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Voodoo is as intrinsic to New Orleans culture as Mardi Gras, jazz and the beignet. Yet many travelers choose to begin and end their exploration of it on Bourbon Street by bellying up to a bar serving Voodoo-themed cocktails or purchasing Voodoo-inspired kitsch (made in China) at a souvenir shop.

Visitors who remain culturally curious, however, are in for a treat. Voodoo, as portrayed by the movies and media (usually a “black magic” cult fixated on curses), couldn’t be further from the truth.

RELATED: Best of New Orleans beyond Bourbon Street

Voodoo is a religion—yes, a religion—connected to nature, spirits and ancestors, not unlike other religions around the world. A fusion of African, Haitian and Catholic spiritual beliefs and practices, it gained popularity among the slave population of New Orleans during the 18th century. It has its share of colorful mythologies and personalities, just as other religions do, but Voodoo got cloaked with a darker, more sinister mystique, the result of misinterpretation and misunderstanding over the years.

This intrigue can be a great doorway to understanding, however, and New Orleans is the perfect place to become educated to the Voodoo legacy. While you’ll be hard-pressed to find modern practitioners inviting tourists to Voodoo ceremonies (most are private, out of respect for the spirits), there are plenty of opportunities to learn more about this fascinating piece of New Orleans culture while having some fun.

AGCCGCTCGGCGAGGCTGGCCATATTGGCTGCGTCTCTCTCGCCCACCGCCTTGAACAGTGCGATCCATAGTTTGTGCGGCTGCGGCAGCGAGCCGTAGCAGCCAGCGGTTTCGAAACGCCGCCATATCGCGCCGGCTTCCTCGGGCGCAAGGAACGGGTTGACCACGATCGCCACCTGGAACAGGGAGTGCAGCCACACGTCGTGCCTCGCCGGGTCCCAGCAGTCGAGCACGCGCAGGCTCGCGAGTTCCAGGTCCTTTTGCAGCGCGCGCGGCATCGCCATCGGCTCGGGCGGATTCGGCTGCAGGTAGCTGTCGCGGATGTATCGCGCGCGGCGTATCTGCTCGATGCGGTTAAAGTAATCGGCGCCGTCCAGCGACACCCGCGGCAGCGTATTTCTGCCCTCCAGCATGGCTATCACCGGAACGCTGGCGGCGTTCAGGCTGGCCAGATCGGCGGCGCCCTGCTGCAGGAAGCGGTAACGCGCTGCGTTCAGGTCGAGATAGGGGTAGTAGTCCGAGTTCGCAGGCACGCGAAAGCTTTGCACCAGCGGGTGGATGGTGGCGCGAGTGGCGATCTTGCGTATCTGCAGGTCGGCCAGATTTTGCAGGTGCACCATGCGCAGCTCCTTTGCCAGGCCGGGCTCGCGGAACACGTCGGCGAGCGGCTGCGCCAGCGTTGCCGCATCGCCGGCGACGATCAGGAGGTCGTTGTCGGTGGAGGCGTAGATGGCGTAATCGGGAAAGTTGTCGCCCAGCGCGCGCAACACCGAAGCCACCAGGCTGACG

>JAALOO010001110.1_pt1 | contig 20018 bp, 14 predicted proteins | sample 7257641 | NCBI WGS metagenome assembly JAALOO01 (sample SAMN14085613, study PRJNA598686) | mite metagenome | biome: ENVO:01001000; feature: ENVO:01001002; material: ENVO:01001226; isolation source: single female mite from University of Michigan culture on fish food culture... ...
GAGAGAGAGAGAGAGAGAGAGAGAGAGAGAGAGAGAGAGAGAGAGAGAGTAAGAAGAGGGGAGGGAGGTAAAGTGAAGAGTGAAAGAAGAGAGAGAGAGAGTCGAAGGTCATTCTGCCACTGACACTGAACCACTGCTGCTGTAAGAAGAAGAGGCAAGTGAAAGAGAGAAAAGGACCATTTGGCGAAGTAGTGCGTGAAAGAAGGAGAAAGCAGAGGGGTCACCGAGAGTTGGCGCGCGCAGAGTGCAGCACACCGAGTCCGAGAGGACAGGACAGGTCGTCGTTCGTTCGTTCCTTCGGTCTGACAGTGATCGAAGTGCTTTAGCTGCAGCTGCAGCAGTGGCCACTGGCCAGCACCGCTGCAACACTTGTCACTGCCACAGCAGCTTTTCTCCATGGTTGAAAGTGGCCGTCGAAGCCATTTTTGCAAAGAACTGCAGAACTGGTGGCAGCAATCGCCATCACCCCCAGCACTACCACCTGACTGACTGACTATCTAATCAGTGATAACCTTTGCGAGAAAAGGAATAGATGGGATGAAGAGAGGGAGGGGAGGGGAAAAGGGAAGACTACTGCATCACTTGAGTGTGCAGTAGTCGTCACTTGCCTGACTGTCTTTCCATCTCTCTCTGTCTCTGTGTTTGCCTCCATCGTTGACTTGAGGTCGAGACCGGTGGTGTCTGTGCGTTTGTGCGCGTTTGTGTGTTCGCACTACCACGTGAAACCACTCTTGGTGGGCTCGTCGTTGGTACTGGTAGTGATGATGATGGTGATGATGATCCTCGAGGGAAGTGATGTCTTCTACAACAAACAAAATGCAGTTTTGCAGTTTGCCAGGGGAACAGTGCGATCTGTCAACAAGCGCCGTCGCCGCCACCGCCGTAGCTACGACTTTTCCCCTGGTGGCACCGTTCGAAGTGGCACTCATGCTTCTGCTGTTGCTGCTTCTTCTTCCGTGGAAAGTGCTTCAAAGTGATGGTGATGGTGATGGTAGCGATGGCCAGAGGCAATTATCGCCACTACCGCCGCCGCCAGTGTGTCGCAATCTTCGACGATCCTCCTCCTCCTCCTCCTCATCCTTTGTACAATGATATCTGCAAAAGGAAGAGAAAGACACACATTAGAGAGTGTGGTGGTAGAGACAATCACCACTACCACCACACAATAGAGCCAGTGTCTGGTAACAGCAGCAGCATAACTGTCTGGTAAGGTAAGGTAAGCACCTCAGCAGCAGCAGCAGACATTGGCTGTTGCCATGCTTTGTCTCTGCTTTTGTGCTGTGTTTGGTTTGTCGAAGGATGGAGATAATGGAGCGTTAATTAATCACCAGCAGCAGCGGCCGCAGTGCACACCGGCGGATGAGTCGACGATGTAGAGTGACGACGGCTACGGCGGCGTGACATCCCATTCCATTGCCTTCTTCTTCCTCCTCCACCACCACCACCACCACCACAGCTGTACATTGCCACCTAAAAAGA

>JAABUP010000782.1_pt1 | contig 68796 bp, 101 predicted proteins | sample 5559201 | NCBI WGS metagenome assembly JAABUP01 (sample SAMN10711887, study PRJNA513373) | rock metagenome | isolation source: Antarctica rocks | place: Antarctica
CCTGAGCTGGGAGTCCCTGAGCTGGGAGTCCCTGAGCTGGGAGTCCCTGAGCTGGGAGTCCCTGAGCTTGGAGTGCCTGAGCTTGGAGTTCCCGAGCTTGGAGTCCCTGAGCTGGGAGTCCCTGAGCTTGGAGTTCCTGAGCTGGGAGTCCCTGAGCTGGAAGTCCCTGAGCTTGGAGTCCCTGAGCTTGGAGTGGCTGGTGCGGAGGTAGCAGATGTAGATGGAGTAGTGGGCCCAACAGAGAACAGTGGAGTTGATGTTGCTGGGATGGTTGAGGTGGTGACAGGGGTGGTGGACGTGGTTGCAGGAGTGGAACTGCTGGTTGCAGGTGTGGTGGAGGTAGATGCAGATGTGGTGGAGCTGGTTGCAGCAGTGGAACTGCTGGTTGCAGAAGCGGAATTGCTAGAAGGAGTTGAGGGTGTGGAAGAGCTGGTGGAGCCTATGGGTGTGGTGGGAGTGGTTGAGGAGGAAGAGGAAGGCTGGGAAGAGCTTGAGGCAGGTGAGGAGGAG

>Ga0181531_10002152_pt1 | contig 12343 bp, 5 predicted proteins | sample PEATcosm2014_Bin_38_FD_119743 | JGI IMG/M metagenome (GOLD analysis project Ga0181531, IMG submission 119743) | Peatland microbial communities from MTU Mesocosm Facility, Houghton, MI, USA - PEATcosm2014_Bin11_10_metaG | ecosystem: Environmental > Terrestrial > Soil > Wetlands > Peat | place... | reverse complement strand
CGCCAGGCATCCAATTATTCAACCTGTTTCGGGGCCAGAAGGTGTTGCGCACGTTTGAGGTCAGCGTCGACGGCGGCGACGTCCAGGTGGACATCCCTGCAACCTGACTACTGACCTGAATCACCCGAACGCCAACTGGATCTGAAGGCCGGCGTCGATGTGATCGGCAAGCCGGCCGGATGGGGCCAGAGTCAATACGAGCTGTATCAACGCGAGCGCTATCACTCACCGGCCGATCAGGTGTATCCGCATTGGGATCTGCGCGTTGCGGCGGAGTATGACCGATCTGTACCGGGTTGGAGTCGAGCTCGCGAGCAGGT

Photo courtesy of Erica Bray

New Orleans Historic Voodoo Museum
Start here. Located in the French Quarter, the New Orleans Historic Voodoo Museum is a tiny museum that packs a lot of punch. Its two rooms are jam-packed with artifacts from Africa, Haiti and New Orleans detailing Voodoo history and the symbolism behind its rituals. (Among the coolest items nailed to the museum walls: a zombie whip from Haiti.) The drumming music in the background only adds to the ambience as you meander, reading about the significance of Voodoo altars, Voodoo dolls, Rougarou (alligator man) and New Orleans’ famed Voodoo Queen, Marie Laveau. You’ll even have the opportunity to leave a wish for her at the Voodoo Wishing Stump, so bring a few dollars in which to wrap a wish you can scribble on paper provided upon entry.

Photo courtesy of Erica Bray

Voodoo walking tours
The New Orleans Voodoo Museum, along with Voodoo-specific shops, can hook you up with guides for a walking tour that focuses on Voodoo culture. (Otherwise, its history and legends often get rolled into the city’s numerous ghost-themed walking tours, which don’t exactly illuminate Voodoo beyond its darker stereotypes.) Some local recommendations include Free Tours by Foot,  Haunted History Tours and Island of Algiers Tours—guided by a local character named Nu’Awlons Natescott, who will escort you to Marie Laveau’s tomb and other prominent spots tied to Voodoo culture.

Photo courtesy of Erica Bray

St. Louis Cemetery #1: Marie Laveau’s tomb
Also know as the “City of the Dead,” this cemetery just outside of the French Quarter is where Voodoo Queen Marie Laveau is reportedly buried. She lived during the 19th century, and her spiritual presence (she practiced both Catholicism and Voodoo) and healing powers are so legendary that devotees continue to make a pilgrimage to her resting place. Tourists come in droves, too. Today you need an official guide to visit the cemetery, which has a controlled entry. (Things apparently got out of hand in recent years, with visitors leaving heaps of offerings in the form of trinkets, food and money—and the homeless stealing it.) You’ll still find small offerings in front of her tomb, even though it’s not allowed, and the “XXX” markings on it, which is a centuries-old practice of “knocking” on the tomb with a wish. Interesting to note: A tiny plaque on her reported tomb reads, “the reported burial place of the notorious voodoo queen” of the “mystic cult” of Voodoo. Language like that certainly doesn’t help legitimize Voodoo as a religion, nor Laveau as a respected spiritual leader.